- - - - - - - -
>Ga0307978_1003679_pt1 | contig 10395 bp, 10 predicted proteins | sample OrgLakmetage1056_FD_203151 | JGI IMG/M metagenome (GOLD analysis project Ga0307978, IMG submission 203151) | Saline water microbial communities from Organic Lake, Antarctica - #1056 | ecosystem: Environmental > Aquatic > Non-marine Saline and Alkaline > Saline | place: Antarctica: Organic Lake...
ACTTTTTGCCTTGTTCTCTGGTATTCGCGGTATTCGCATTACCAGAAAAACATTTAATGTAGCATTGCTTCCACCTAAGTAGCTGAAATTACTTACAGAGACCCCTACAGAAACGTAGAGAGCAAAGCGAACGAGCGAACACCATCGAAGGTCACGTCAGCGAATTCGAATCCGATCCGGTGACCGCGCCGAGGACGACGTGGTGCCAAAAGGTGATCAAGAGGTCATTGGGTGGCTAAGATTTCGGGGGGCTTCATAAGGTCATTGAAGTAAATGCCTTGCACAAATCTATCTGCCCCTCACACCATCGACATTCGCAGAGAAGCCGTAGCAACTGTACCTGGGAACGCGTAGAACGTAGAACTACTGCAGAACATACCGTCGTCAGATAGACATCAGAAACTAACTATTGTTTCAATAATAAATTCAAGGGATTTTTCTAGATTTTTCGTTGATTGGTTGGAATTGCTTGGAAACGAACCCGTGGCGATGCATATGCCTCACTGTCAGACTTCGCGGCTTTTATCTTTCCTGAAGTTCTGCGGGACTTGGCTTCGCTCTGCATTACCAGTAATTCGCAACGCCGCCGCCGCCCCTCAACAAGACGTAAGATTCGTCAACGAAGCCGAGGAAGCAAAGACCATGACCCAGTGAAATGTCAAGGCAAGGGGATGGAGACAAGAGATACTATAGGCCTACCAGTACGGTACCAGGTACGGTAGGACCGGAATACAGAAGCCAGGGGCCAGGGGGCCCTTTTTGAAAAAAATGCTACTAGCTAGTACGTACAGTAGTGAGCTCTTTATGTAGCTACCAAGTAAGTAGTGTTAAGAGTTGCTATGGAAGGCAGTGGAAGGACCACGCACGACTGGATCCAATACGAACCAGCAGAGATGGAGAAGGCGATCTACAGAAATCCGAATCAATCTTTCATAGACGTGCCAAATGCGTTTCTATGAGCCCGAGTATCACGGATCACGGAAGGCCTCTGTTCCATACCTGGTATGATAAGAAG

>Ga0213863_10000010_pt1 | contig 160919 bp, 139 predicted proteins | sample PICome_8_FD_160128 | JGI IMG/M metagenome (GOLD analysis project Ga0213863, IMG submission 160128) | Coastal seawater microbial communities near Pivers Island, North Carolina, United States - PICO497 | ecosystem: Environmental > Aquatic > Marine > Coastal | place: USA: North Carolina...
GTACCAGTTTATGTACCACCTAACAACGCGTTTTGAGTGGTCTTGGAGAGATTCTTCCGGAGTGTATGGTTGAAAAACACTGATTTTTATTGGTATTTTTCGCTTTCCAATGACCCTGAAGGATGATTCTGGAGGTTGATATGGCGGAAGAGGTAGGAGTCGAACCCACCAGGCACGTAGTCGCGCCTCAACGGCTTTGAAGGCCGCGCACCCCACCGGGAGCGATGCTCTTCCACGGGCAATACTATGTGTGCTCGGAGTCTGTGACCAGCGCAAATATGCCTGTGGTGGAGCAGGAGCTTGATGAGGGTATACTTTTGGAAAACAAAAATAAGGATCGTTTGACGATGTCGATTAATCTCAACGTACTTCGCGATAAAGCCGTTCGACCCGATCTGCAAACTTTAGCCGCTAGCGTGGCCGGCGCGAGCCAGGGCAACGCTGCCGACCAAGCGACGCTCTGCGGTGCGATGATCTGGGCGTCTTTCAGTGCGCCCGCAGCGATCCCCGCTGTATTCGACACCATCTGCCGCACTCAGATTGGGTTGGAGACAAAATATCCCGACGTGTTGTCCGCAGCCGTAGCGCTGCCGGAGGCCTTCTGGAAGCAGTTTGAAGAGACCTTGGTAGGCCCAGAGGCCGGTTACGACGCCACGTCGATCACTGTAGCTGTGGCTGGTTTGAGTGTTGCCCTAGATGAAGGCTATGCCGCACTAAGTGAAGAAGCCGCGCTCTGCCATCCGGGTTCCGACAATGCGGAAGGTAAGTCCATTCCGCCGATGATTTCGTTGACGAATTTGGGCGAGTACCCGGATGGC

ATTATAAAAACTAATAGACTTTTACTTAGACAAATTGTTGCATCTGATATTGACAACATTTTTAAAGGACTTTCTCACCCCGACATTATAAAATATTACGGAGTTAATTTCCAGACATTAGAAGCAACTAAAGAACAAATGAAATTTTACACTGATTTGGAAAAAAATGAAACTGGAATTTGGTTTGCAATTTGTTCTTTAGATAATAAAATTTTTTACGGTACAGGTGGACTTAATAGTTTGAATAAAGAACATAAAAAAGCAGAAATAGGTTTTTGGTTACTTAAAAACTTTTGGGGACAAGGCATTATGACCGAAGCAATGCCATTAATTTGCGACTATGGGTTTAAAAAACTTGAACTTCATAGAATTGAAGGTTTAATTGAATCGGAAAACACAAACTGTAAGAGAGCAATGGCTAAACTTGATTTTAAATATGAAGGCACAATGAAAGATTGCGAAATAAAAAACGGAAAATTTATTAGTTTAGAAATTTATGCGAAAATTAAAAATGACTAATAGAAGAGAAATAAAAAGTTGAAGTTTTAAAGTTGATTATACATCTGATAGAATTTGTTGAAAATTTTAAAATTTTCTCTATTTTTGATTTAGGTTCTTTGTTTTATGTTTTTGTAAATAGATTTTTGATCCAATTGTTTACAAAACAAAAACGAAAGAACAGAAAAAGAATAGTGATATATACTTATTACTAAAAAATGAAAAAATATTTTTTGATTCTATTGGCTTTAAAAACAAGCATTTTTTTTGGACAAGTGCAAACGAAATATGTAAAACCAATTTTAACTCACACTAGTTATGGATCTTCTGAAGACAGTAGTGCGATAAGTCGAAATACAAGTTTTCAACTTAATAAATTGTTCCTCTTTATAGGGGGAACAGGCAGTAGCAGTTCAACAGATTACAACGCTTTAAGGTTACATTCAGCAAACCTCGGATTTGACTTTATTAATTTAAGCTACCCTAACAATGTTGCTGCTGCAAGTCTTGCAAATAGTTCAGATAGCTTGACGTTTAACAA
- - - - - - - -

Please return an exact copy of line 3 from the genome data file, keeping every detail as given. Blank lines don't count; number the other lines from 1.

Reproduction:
>Ga0213863_10000010_pt1 | contig 160919 bp, 139 predicted proteins | sample PICome_8_FD_160128 | JGI IMG/M metagenome (GOLD analysis project Ga0213863, IMG submission 160128) | Coastal seawater microbial communities near Pivers Island, North Carolina, United States - PICO497 | ecosystem: Environmental > Aquatic > Marine > Coastal | place: USA: North Carolina...